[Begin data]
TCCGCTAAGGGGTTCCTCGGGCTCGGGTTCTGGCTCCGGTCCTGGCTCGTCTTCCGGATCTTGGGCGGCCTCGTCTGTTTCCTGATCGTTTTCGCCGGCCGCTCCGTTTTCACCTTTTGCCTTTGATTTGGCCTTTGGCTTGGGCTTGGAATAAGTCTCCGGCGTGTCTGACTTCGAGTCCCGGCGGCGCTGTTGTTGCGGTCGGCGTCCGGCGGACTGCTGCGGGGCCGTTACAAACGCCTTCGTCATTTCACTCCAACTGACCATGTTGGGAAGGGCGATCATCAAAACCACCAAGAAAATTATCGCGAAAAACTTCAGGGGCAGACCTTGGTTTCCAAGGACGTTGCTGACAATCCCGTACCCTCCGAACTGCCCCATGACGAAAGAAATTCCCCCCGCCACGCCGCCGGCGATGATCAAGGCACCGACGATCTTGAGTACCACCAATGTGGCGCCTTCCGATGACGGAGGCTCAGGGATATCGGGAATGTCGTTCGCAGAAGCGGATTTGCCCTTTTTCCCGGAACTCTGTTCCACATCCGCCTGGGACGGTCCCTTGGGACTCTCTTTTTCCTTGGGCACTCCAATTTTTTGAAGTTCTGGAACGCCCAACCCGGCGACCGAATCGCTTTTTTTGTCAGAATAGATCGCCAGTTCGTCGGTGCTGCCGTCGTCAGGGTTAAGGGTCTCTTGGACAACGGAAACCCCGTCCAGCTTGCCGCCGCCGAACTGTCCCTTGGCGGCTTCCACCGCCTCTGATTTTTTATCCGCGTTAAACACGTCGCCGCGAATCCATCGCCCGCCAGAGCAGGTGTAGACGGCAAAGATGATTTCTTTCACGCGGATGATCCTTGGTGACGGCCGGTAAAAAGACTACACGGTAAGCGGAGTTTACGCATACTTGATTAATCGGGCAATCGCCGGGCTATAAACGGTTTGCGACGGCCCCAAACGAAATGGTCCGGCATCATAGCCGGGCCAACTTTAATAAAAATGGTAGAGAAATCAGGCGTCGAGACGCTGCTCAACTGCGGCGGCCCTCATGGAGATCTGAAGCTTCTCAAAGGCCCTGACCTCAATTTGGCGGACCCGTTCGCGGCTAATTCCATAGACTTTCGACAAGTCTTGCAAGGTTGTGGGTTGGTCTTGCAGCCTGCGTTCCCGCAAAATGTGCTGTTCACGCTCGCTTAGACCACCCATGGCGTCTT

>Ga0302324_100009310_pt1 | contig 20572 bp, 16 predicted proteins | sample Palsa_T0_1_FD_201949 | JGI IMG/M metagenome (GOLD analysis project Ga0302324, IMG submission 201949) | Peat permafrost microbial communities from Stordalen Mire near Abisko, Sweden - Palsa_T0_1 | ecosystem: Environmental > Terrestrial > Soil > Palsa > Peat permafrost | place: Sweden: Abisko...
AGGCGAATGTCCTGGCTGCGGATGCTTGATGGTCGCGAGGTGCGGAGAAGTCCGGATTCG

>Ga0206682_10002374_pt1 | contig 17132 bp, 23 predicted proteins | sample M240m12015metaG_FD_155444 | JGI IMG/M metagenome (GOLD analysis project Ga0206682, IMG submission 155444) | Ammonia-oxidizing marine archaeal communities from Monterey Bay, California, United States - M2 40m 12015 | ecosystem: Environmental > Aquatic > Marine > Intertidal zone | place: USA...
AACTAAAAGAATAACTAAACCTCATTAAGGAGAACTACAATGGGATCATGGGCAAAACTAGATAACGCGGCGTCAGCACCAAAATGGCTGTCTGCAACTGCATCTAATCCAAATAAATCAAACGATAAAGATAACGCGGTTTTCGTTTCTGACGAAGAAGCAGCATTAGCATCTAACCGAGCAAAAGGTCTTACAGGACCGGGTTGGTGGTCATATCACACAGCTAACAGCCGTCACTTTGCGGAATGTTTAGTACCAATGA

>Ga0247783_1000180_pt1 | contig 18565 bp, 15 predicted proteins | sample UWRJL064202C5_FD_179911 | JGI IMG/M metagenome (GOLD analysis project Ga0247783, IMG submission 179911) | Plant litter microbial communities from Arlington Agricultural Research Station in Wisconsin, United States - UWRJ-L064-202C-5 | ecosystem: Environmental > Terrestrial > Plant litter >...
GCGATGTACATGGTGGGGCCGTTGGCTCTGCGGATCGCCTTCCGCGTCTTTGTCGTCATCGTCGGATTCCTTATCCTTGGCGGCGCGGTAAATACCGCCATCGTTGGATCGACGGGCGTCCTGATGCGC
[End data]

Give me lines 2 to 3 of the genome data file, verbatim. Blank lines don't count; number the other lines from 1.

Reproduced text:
>Ga0302324_100009310_pt1 | contig 20572 bp, 16 predicted proteins | sample Palsa_T0_1_FD_201949 | JGI IMG/M metagenome (GOLD analysis project Ga0302324, IMG submission 201949) | Peat permafrost microbial communities from Stordalen Mire near Abisko, Sweden - Palsa_T0_1 | ecosystem: Environmental > Terrestrial > Soil > Palsa > Peat permafrost | place: Sweden: Abisko...
AGGCGAATGTCCTGGCTGCGGATGCTTGATGGTCGCGAGGTGCGGAGAAGTCCGGATTCG